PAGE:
Changing the administration schedule for gemcitabine plus nab-paclitaxel from weekly to every other week significantly reduced side effects without impacting efficacy as a frontline treatment for patients with metastatic pancreatic cancer.
Tanios Bekaii-Saab, MD
Changing the administration schedule for gemcitabine plus nab-paclitaxel (Abraxane) from weekly to every other week significantly reduced side effects without impacting efficacy as a frontline treatment for patients with metastatic pancreatic cancer, according to a retrospective study presented at the 2015 GI Cancers Symposium.
The less intense treatment schedule demonstrated a median overall survival (OS) of 11.1 months and a median progression-free survival (PFS) of 4.8 months. Moreover, the change in dosing reduced patient medical costs by $5,500 per month.
“Shifting this treatment to every other week gives the immune system time to recover between chemotherapy sessions and results in less overall toxicity. It also means fewer visits to the infusion center to receive chemotherapy,” study author Tanios Bekaii-Saab, MD, gastrointestinal oncology section chief at The Ohio State University Comprehensive Cancer Center (OSUCCC) — James, said in a statement. “This less-intense, every other week treatment approach seems to be effective in treating our patients with metastatic pancreatic cancer while significantly reducing side effects that impact quality of life.”
The FDA approved the combination regimen of gemcitabine and nab-paclitaxel for the treatment of patients with metastatic pancreatic cancer in September 2013. The approval was based on results from the MPACT trial, which showed that weekly nab-paclitaxel combined with gemcitabine significantly improved both OS and PFS.
In the study, the median OS was 8.5 months with nab-paclitaxel plus gemcitabine versus 6.7 months with gemcitabine alone (HR = 0.72; P < .0001). The median PFS was 5.5 months with the combination versus 3.7 months with gemcitabine alone (HR = 0.69; P < .0001).
“The combination of gemcitabine and nab-paclitaxel in pancreatic cancer is one of the most recent advances in pancreatic cancer treatment and has been shown to improve survival when compared to gemcitabine alone,” first author Kavya Krishna, MD, a hematology oncology fellow at The OSUCCC — James, said in a statement. “But this improved survival comes with increased toxic side effects that can affect quality of life. We sought an alternative regimen that would prolong treatment effectiveness and reduce side effects.”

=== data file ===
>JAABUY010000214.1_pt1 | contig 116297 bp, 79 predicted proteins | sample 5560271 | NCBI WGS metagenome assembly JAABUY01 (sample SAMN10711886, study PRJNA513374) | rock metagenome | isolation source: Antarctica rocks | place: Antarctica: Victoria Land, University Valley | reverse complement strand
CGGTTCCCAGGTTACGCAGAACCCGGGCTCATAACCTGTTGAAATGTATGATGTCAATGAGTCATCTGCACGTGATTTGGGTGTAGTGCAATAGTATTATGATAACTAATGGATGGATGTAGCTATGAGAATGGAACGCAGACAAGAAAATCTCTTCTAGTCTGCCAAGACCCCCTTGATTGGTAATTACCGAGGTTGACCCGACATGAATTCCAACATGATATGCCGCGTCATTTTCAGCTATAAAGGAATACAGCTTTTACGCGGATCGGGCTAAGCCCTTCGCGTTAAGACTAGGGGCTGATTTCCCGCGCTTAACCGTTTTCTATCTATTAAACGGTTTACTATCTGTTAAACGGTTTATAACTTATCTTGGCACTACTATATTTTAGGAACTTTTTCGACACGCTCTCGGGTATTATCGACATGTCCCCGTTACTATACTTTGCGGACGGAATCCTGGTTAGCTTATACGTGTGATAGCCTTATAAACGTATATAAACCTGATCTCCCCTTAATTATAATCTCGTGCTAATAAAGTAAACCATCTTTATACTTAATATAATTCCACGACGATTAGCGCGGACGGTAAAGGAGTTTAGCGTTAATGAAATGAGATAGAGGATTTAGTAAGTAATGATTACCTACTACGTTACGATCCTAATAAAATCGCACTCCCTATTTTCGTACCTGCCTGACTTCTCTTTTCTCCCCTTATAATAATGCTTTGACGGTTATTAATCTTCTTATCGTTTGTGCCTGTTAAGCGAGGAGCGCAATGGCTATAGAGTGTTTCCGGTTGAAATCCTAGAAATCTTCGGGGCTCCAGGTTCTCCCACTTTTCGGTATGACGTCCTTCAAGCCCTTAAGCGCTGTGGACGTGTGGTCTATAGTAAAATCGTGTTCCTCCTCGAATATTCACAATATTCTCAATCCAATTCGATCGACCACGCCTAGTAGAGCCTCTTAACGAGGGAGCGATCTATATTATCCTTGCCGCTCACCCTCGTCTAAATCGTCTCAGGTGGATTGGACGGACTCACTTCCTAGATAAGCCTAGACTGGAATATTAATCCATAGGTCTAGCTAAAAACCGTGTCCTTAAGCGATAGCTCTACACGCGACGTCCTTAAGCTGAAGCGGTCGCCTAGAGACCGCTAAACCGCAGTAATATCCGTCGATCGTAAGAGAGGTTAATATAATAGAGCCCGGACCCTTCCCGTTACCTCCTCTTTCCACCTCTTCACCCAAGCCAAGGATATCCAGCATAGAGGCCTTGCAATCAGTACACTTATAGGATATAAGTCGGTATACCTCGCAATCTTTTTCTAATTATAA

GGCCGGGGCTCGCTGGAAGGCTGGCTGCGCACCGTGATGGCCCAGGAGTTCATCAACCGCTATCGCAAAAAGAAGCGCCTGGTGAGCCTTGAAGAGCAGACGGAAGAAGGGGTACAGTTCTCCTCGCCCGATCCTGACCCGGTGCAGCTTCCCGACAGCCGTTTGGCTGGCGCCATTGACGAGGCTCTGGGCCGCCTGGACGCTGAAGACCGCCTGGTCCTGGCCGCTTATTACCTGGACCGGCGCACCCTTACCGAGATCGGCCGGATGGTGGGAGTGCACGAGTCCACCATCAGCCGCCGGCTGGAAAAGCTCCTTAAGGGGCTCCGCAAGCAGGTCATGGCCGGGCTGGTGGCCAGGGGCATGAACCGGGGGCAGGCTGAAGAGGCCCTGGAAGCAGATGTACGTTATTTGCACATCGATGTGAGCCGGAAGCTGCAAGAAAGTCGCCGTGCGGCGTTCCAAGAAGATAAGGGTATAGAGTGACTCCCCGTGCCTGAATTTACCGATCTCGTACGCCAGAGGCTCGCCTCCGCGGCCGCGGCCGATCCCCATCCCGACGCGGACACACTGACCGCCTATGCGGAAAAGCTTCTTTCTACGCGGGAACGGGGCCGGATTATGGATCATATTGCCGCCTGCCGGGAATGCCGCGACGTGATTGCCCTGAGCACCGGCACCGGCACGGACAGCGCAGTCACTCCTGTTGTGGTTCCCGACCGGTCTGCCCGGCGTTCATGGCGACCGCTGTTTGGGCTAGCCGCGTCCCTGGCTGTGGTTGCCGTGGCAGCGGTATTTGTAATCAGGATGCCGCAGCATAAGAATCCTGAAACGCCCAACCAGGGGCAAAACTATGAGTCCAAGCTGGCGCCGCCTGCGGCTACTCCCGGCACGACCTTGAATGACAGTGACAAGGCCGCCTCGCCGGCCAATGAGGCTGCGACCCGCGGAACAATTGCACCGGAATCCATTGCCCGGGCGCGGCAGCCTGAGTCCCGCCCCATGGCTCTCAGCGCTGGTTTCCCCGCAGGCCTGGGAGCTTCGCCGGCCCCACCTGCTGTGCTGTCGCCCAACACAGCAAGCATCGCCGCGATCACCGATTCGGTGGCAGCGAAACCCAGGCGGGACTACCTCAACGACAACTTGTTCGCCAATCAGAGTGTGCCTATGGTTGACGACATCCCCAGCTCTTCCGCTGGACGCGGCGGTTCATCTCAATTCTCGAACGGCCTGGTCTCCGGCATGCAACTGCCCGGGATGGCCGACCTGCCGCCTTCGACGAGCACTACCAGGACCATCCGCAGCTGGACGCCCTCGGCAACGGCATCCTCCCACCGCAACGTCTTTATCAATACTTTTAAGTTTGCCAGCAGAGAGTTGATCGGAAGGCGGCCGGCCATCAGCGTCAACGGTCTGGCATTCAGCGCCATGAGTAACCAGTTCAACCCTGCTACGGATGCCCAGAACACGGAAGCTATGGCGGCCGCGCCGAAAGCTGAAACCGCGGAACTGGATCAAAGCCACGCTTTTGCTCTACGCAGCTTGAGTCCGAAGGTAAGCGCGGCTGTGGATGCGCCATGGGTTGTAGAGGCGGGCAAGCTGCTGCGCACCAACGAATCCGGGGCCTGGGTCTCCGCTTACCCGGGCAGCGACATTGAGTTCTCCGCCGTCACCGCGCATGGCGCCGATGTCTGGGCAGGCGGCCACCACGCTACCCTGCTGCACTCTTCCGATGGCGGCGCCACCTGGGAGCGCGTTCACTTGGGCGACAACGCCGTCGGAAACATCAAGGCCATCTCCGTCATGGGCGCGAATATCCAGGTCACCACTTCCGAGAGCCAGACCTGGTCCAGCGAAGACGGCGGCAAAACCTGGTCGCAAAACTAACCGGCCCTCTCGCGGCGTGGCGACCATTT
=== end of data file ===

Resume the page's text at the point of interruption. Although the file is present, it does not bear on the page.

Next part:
The singe-institution retrospective study examining the new schedule was based on information in a prospectively maintained database. The analysis looked at 69 patients with pancreatic cancer who received the gemcitabine and nab-paclitaxel regimen on days 1 and 15 of a 28-day treatment cycle. Of these patients, 49 had previously untreated metastatic pancreatic cancer and the remaining 20 patients had progressed on other treatments or had locally advanced or borderline resectable disease. The median age of patients in the study was 65.
Compared with the MPACT study, the rate of adverse events was considerably less. The incidence of neurological toxicity was less than 2% with the adjusted regimen compared with 17% in the MPACT study. Severe low blood cell counts were seen in 10% of patients with the every other week dose versus 38% with the weekly schedule. Growth factor injections were required in 8% of patients in the database analysis compared with 26% in the MPACT study.
Grade 3 or greater neutropenia (19% vs 38%), anemia (11% vs 13%), thrombocytopenia (3% vs 13%), fatigue (1.6% vs 17%), and diarrhea (1.6% vs 6%) were markedly less with the less intense regimen. Additionally, the rate of neuropathy was 1.6% with the every other week dose versus 7% with weekly nab-paclitaxel plus gemcitabine.
These new findings could significantly improve the quality of life for pancreatic cancer patients, said Krishna. “Pancreatic cancer is an especially difficult diagnosis, so weighing the survival benefit of available treatments against how treatment side effects will impact a patient’s remaining life is a critically important part of the treatment planning process.”
Krishna K, Blazer MA, Wei L, et al. Modified gemcitabine and nab-paclitaxel in patients with metastatic pancreatic cancer (MPC): A single-institution experience. 2015 Gastrointestinal Cancers Symposium; January 15-17, 2015; San Francisco, CA. Abstract 366.